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Sharon Canfield Dorsey – A Day At A Time… The Journey Continues… June 1 – June 10, 2019

JUNE 1, 2019:  Heart are broken again after another mass shooting, close to home in Virginia Beach. WHY????????????

JUNE 2, 2019:  It’s Pride Month for my LGBTQ friends. I long for a day when they are not persecuted or worse, killed, for just living their lives.

JUNE 3, 2019:  Pets and their owners have such a strong connection. One friend told me her dog winks at her. She always winks back, in case it some kind of code.

JUNE 4, 2019:  Two deer wandered into my yard at dusk. They ate my Hydrangeas for supper and rose petals for dessert. Not even a thank you.

JUNE 5, 2019:  Our Humane Society reminds us, saving one cat will not save the world, but for that one cat, the world will change forever.

JUNE 6, 2019:  Did you know ants work as teams? Watched some form a chain and lower a wounded ant from a window sill to the ground, then carry him away.

JUNE 7, 2019:  Feels like it’s been raining forever. I keep reminding myself – in July and August, when it’s 95 and desert-dry, we’ll be wishing for those showers.

JUNE 8, 2019:  I have a great lawn guy who keeps my two acres mowed and trimmed and warns me where the resident black snake is hanging out.

JUNE 9, 2019:  My poetry group is preparing a program for local retirement communities. Will give us a sneak preview of where we’re all headed.

JUNE 10, 2019:  How did it get to be June already? Seems like I just put away the Christmas decorations.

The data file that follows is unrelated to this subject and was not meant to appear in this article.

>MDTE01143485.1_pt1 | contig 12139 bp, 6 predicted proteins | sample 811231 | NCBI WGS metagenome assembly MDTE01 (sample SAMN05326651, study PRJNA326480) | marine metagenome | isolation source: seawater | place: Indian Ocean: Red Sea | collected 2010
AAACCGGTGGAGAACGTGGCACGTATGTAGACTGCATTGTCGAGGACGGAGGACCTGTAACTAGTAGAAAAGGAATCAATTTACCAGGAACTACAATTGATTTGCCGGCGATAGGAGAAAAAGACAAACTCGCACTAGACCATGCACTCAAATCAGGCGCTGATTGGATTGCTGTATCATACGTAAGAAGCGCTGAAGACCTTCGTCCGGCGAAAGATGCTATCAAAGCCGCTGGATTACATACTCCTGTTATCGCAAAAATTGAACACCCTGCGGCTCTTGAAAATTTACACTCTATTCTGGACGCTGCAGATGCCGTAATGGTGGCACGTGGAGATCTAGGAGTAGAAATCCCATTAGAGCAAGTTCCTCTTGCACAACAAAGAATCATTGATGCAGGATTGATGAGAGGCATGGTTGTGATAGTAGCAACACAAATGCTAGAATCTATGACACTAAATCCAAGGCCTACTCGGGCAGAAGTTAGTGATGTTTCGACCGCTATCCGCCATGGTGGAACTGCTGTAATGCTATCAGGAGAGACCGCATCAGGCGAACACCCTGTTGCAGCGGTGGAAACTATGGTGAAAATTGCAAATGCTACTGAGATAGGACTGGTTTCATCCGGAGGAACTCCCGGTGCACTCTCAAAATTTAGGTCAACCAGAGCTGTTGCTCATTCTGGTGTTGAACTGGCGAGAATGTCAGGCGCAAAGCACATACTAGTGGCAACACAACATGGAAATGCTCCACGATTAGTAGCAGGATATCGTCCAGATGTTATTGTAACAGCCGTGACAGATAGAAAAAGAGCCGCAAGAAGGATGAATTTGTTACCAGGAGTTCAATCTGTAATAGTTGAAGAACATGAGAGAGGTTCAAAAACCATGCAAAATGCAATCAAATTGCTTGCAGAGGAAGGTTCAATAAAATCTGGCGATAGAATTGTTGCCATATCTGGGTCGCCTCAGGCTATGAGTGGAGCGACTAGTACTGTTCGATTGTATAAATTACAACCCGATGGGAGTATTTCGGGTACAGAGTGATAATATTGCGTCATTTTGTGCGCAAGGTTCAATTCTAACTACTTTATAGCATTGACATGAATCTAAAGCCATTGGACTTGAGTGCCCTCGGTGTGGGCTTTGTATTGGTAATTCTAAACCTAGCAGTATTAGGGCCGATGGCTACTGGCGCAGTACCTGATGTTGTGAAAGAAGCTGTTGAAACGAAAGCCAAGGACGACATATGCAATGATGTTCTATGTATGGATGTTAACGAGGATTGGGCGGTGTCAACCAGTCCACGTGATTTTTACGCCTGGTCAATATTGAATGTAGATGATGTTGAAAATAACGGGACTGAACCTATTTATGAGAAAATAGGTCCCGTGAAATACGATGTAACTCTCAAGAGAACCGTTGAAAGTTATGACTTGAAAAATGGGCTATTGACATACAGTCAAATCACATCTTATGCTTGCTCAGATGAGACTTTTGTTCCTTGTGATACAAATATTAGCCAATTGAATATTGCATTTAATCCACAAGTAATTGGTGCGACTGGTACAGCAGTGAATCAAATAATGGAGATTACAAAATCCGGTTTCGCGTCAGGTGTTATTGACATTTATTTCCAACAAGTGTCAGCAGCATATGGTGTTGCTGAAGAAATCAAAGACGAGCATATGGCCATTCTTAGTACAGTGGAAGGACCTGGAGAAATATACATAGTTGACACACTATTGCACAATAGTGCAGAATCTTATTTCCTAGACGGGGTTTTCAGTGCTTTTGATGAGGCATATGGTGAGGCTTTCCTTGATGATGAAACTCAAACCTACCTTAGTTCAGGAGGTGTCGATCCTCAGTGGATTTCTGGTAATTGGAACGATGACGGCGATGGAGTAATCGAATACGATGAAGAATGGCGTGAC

SHARON CANFIELD DORSEY is an award-winning author and poet. She has published four children’s books, Herman the Hermit Crab and the Mystery of the Big, Black, Shiny Thing; Revolt of the Teacups; Buddy and Ballerina Save the Library, illustrated by her granddaughters;Buddy the Bookworm Rescues the Doomed Books: a memoir, Daughter of the Mountains; and two books of poetry, Tapestry; and Captured Moments.

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Susan Williamson – In Memoriam

Last night I sat down for my nightly Jeopardy fix, only to find out the game show had been pre-empted by the memorial service for last week’s Virginia Beach Massacre victims. Out of respect for them and their loved ones, I stayed to watch.

An overflow crowd gathered in and around The Rock Church in the Kempsville area of Virginia Beach. I don’t know who organized the service, but it was poignant and moving. There was music of all kinds: symphony music, soloists, duets and choirs. All of it was beautifully done and well-chosen to bring comfort and remembrance.

A wide representation of clergy members spoke and I wondered if they represented the faiths of the slain. There were rabbis, an iman who quoted the Bible, a minister representing the interfaith council, a priest and a representative of the host church.

Several government officials attended with Governor Northrup, the mayor and vice mayor of Virginia Beach and Congresswoman Elaine Luria all making brief remarks.

Everyone who spoke talked about love: the need to love one another, especially now when so many are hurting, the need to bear one another’s burdens, the need to be kind, to embrace others, to tell them they can lean on us.